The correspondence in the box file, increasingly concentrated on international comparisons and letters to various experts in Britain and Europe. Now the excavation was exclusively about this central ‘Temple’ feature and the owner became impatient.

The dig ended abruptly in disagreement and nobody came to clear up the spoil heaps. When I visited with my fellow students in 1977… that is what I saw.

Until 1979 when the National Trust acquired it and approved plans made by David Thackray, NT archaeologist and Laurence Keen the Dorset County Archaeologist.

In 1982, they carried out further excavations and concluded that the temple was a rabbit warren and the beam slots were burrows constructed for the rabbits.

The pillow shaped and other long mounds on the hill backed up this reinterpretation as they are typical of other warren sites like those within the hillfort of Dolebury Warren on the Mendips and Dyrham Park in South Gloucestershire. Built as accommodation for farming rabbits.

An 18th century record refers to a lodge visible as a landmark from the sea and there are faint traces of this near the concrete trig point on the south edge of the hillfort. The warrener may have lived here but documentary records detailing the history of rabbit farming here have not been found.

So… was this a massive Iron Age temple built across the levelled footings of a group of Iron Age round houses?… or a medieval or post-medieval warren built 1500 years later? A similar controversy surrounds a long mound at Crickley Hill in Gloucestershire.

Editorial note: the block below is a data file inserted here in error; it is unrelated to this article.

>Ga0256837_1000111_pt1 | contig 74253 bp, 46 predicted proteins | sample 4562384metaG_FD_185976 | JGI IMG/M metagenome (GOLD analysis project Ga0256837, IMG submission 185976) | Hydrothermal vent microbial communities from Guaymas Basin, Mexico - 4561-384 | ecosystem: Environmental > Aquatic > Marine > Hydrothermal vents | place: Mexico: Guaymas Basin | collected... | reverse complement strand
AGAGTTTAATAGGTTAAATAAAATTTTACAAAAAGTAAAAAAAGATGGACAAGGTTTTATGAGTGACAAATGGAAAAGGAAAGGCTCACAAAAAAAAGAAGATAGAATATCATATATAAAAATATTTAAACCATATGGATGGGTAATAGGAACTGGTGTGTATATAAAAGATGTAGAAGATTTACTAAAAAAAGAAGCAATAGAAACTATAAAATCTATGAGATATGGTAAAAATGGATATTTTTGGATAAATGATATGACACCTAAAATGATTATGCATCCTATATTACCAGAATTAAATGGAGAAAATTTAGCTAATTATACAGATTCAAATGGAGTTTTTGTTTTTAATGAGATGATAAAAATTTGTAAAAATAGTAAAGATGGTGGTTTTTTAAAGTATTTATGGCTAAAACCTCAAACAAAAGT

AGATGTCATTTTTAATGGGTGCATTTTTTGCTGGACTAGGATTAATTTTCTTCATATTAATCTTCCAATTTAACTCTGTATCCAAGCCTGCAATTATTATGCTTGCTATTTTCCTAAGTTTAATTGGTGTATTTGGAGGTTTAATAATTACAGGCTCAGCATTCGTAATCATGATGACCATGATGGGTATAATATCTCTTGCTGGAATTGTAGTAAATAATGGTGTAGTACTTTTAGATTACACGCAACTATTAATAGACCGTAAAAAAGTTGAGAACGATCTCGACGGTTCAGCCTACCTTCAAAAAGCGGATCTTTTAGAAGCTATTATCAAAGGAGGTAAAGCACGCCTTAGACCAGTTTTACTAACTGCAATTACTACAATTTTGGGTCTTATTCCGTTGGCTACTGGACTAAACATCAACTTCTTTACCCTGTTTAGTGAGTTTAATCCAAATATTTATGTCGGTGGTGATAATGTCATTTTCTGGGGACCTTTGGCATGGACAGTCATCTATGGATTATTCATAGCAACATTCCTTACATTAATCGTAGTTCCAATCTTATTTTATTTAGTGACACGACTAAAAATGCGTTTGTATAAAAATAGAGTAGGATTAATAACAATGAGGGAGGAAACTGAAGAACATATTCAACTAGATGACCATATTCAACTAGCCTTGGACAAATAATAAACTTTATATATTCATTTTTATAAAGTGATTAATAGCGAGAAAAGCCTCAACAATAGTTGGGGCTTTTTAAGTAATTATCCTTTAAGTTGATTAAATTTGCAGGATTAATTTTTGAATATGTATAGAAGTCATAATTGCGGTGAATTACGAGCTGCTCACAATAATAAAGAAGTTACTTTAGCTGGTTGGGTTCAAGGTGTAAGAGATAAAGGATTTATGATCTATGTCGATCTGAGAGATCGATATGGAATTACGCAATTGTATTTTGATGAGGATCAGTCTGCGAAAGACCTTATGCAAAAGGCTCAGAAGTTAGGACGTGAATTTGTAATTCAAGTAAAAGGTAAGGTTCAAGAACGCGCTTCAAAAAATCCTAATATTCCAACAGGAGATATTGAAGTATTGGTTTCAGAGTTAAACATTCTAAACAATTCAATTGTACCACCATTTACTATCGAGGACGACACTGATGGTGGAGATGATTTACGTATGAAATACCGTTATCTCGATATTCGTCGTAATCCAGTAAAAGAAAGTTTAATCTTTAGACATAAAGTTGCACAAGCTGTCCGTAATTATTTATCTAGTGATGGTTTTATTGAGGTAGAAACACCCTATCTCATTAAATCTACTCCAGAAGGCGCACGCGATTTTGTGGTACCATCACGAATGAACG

Archaeologists tend to be quite careful in their interpretations… fudging their talk in various levels of probability…Quite rightly as huge errors can be made…. I got very excited about a Roman road at Dyrham once that turned out to be a British Gas pipeline and my Neolithic henge at Kingston Lacy eventually proved to be a Late Bronze Age farmstead.

Be careful my sister and brother archaeologists….be very careful.

Personally…at Pilsdon… I’m with the rabbits …. the pillow mound creators tended to churn up various earlier finds and leave very little to date their own activities.

The view north-east across the ramparts of Pilsdon Pen

3 thoughts on “Pilsdon Pen: Temple Warren

  1. Interested in your comment re Crickley Hill in Glos; the Heritage gateway entry is pretty vague too “An additional possible medieval or later feature is the long mound regarded by the excavator as being of Neolithic date, but suggested by some to be a pillow mound.”. Can you point to alternative evidence on this one?

    • Dear Tim I think that the Heritage Gateway entry succinctly sets out the case. The excavators found prehistoric material associated with the long mound and are definite that it is a prehistoric feature but its shape and position would be typical of a pillow mound. If the long mound was a prehistoric sacred site it is difficult to find a comparative earthwork elsewhere. With best wishes Martin

  2. I volunteered on both the Gelling and NT excavations. Also worth mentioning the lovely gold coin now on display in the new Dorchester Museum galleries, and the excellent 2016 geophysics in Dave Stewart and Miles Russell’s Hillforts of the Durotrigues : A geophysical survey. I can buy the Warren theory but not that the sleeper trenches were constructed for the rabbits. There has to be another explanation possibly around the mounds construction.

    I am not convinced by the Ballista bolts, they could be any Iron Age pointy objects, and the attribution was influenced by the Maiden Castle skeleton, which the new labelling at DCM attributes to an Iron Age spear. I would argue the probability that Pilsdon Pen was abandoned before the very brief ten year life of Waddon Hill. The only link I know is that Martin Aitken worked on Waddon Hill dating and one of his daughters was a volunteer at Pilsdon Pen.